How to Gracefully Exit a Relationship
Breakups play a large role in dating and relationships. A little over 40 percent of couples in the United States seek divorce, many of which can have very messy endings. However, relationship media expert, Frank Love’s recently published book, How to Gracefully Exit a Relationship offers personal advice to all individuals regardless of current relationship statuses.
I found his book to be very genuine. Although Love has received no former relationship dynamics training, which he makes clear at the beginning of the book, he gives his authentic perspective based on his own relationship experiences and those he has witnessed from individuals around him. This made the book as a whole very endearing. It was similar to having a conversation with a good friend that gives great advice.
State of the marriage
Although I do not want to give too much of the book away, one of my favorite parts of the book was the idea of having a “State of the Union” address with your partner. The idea behind this is that you and your partner pick one date out of the year to sit down and candidly discuss what is going well and not so well in your relationship. He is not suggesting that you only speak about this during that one day, but that it be a time that you are both on the same page about discussing the successes and opportunities of your relationship. It’s a simple idea, but one that I had never considered. If implemented correctly, I think that this could be an extremely successful part of a long-term relationship.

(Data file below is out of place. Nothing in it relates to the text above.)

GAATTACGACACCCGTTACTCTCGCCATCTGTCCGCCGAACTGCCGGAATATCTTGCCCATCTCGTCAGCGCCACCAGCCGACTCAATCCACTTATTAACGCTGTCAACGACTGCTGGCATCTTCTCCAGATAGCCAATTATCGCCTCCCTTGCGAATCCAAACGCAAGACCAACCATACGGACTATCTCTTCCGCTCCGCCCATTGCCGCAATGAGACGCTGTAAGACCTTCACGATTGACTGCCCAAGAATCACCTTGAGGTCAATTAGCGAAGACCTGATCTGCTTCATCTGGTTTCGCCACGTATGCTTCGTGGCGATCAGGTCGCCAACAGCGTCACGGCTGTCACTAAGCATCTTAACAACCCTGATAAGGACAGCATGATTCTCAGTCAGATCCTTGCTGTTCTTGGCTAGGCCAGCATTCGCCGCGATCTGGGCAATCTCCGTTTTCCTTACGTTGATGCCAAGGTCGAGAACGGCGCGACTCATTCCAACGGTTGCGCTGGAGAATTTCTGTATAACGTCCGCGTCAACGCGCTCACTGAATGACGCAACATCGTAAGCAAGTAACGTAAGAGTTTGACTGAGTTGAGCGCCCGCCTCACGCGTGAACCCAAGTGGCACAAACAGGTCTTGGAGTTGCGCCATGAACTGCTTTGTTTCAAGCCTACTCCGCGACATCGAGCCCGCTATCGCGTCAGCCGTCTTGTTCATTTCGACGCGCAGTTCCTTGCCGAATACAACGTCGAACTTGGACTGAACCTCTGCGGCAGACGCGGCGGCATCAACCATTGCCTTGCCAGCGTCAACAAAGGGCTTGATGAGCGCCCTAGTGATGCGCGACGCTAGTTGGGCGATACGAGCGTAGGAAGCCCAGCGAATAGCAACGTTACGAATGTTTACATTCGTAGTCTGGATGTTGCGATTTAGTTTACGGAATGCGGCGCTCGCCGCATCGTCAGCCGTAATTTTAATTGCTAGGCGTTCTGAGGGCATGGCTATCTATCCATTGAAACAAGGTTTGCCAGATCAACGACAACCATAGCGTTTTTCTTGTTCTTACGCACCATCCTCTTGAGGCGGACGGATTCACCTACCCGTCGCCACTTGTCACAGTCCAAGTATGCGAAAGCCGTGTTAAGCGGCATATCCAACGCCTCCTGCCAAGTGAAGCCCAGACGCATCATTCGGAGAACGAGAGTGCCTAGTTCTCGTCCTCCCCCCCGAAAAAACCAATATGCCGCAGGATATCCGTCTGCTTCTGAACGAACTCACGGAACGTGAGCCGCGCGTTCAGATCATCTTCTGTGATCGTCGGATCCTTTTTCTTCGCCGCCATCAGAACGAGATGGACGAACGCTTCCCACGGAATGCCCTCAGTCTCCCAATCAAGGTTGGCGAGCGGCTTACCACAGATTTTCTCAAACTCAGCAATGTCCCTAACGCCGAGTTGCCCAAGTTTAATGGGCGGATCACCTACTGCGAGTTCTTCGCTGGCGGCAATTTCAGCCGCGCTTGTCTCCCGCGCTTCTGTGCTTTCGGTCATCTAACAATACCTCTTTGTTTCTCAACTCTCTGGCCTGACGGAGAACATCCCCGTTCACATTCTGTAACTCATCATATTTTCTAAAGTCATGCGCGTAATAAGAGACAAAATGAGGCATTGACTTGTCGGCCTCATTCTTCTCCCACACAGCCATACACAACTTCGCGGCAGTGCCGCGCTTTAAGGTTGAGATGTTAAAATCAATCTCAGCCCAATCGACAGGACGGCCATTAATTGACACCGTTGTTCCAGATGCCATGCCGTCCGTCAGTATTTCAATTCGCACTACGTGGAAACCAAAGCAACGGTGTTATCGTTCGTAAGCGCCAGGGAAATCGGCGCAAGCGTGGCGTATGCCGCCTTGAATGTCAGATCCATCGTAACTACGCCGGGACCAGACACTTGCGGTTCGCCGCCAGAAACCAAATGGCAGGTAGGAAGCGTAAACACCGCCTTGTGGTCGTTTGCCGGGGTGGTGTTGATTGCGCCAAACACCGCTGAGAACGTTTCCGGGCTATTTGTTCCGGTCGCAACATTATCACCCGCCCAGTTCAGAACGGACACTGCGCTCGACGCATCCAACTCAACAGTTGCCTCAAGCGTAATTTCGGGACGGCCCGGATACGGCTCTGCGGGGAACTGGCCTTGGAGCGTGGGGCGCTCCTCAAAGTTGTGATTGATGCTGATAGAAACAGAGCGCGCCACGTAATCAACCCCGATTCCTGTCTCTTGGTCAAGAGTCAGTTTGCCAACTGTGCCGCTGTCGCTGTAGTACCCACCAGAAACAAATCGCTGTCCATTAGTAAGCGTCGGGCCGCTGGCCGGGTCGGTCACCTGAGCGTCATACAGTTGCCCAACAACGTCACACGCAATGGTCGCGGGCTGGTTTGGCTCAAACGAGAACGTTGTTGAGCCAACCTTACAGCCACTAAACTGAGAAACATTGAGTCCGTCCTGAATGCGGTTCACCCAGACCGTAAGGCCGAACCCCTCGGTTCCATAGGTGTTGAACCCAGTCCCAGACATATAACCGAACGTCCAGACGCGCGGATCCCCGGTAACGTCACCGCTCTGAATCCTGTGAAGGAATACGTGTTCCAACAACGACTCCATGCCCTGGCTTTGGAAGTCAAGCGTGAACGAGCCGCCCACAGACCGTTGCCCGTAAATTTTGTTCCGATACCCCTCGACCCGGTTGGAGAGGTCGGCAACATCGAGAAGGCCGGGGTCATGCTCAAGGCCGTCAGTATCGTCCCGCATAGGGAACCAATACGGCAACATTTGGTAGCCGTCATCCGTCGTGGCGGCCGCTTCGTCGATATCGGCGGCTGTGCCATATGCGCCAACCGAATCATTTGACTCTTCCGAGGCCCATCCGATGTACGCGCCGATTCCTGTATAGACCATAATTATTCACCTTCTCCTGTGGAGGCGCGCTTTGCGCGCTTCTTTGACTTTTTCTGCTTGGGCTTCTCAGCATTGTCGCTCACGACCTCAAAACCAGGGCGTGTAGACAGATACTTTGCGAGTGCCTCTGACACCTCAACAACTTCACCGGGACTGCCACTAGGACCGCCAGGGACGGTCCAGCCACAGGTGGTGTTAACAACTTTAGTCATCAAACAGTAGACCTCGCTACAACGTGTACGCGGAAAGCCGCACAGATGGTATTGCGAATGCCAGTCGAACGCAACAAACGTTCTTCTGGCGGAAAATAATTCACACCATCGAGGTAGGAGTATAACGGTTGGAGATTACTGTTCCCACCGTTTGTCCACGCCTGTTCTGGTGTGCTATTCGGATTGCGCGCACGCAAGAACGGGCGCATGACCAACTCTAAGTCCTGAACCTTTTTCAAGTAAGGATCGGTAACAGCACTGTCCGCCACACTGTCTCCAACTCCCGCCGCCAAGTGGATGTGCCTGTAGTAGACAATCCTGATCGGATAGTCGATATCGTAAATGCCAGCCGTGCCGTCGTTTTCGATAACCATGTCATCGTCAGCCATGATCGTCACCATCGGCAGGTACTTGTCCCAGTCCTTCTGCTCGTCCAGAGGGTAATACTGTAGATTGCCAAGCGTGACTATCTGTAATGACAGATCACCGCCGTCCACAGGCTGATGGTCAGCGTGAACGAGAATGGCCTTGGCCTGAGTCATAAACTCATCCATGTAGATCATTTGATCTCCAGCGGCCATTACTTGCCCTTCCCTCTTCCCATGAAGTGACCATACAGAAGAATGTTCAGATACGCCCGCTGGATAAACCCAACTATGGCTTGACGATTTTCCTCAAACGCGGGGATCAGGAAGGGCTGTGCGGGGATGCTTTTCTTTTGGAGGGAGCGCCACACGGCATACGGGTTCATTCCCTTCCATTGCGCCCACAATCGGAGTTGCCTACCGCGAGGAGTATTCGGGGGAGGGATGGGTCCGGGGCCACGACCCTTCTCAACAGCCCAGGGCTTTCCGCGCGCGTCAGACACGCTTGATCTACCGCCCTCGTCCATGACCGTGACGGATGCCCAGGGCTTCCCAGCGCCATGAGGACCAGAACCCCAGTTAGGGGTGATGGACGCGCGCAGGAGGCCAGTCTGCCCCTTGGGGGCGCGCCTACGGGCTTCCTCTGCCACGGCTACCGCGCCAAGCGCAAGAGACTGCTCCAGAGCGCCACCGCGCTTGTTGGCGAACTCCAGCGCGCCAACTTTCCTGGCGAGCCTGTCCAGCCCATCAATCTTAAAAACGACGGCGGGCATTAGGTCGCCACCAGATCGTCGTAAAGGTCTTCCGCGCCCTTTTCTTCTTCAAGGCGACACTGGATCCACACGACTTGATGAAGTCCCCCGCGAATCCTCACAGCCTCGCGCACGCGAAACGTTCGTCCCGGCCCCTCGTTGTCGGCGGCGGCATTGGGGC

The book also opened my eyes to the idea of setting precedent for a breakup. As a young 20-something, it is fairly certain that my dates in the next few months will not be with “the one.” And even if I ended up falling in love and marrying one of these guys, as Love pointed out, people divorce or die and it is important that you are mentally prepared for this. He suggested that as a couple, you sit down and discuss the possible breakup in the early stages of a relationship. I have never discussed the possibility of a breakup with anyone I’ve dated and I have certainly never told my date how I would like to be dumped or ask him how he would like me to dump him. Yet, Love is on to something with that idea. It would be much less painful if both partners know that there is a possibility that the breakup is coming and that they both understand each other’s personalities and respect boundaries. Perhaps if I had done this with previous partners, I would not have as many horrible breakup stories as I do now.
What about singles?
My only issue with the book is that it is much geared towards married couples, and I’m not at that stage in my life yet so I was left with a few questions for those of us still waiting. The chapter about breaking the news of divorce to your children was pretty lost on me. I’m not sure my dog would want to sit down long enough for my ex-boyfriend and me to explain to her why it is that he is leaving the picture. However, the advice given is very sound advice for real parents.
Overall, Love did a great job with his new book. It was thought-provoking and left me with a new-found sense of hope for my next relationship and breakup. To order a copy, visit his website at http://franklove.net/.